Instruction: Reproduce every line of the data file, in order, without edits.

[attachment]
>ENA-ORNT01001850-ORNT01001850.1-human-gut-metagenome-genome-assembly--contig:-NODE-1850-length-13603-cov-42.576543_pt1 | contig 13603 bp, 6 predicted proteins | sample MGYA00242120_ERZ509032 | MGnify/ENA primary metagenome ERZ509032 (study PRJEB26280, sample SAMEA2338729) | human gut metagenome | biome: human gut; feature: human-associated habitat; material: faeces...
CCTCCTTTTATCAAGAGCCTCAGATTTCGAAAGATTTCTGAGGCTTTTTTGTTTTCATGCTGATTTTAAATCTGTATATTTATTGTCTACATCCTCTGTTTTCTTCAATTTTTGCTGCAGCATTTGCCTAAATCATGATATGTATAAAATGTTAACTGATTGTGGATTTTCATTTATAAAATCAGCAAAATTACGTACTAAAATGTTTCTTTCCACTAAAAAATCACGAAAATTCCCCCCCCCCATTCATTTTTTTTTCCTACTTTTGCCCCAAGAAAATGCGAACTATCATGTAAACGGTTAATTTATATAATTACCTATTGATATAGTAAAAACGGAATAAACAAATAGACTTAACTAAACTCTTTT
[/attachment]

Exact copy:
>ENA-ORNT01001850-ORNT01001850.1-human-gut-metagenome-genome-assembly--contig:-NODE-1850-length-13603-cov-42.576543_pt1 | contig 13603 bp, 6 predicted proteins | sample MGYA00242120_ERZ509032 | MGnify/ENA primary metagenome ERZ509032 (study PRJEB26280, sample SAMEA2338729) | human gut metagenome | biome: human gut; feature: human-associated habitat; material: faeces...
CCTCCTTTTATCAAGAGCCTCAGATTTCGAAAGATTTCTGAGGCTTTTTTGTTTTCATGCTGATTTTAAATCTGTATATTTATTGTCTACATCCTCTGTTTTCTTCAATTTTTGCTGCAGCATTTGCCTAAATCATGATATGTATAAAATGTTAACTGATTGTGGATTTTCATTTATAAAATCAGCAAAATTACGTACTAAAATGTTTCTTTCCACTAAAAAATCACGAAAATTCCCCCCCCCCATTCATTTTTTTTTCCTACTTTTGCCCCAAGAAAATGCGAACTATCATGTAAACGGTTAATTTATATAATTACCTATTGATATAGTAAAAACGGAATAAACAAATAGACTTAACTAAACTCTTTT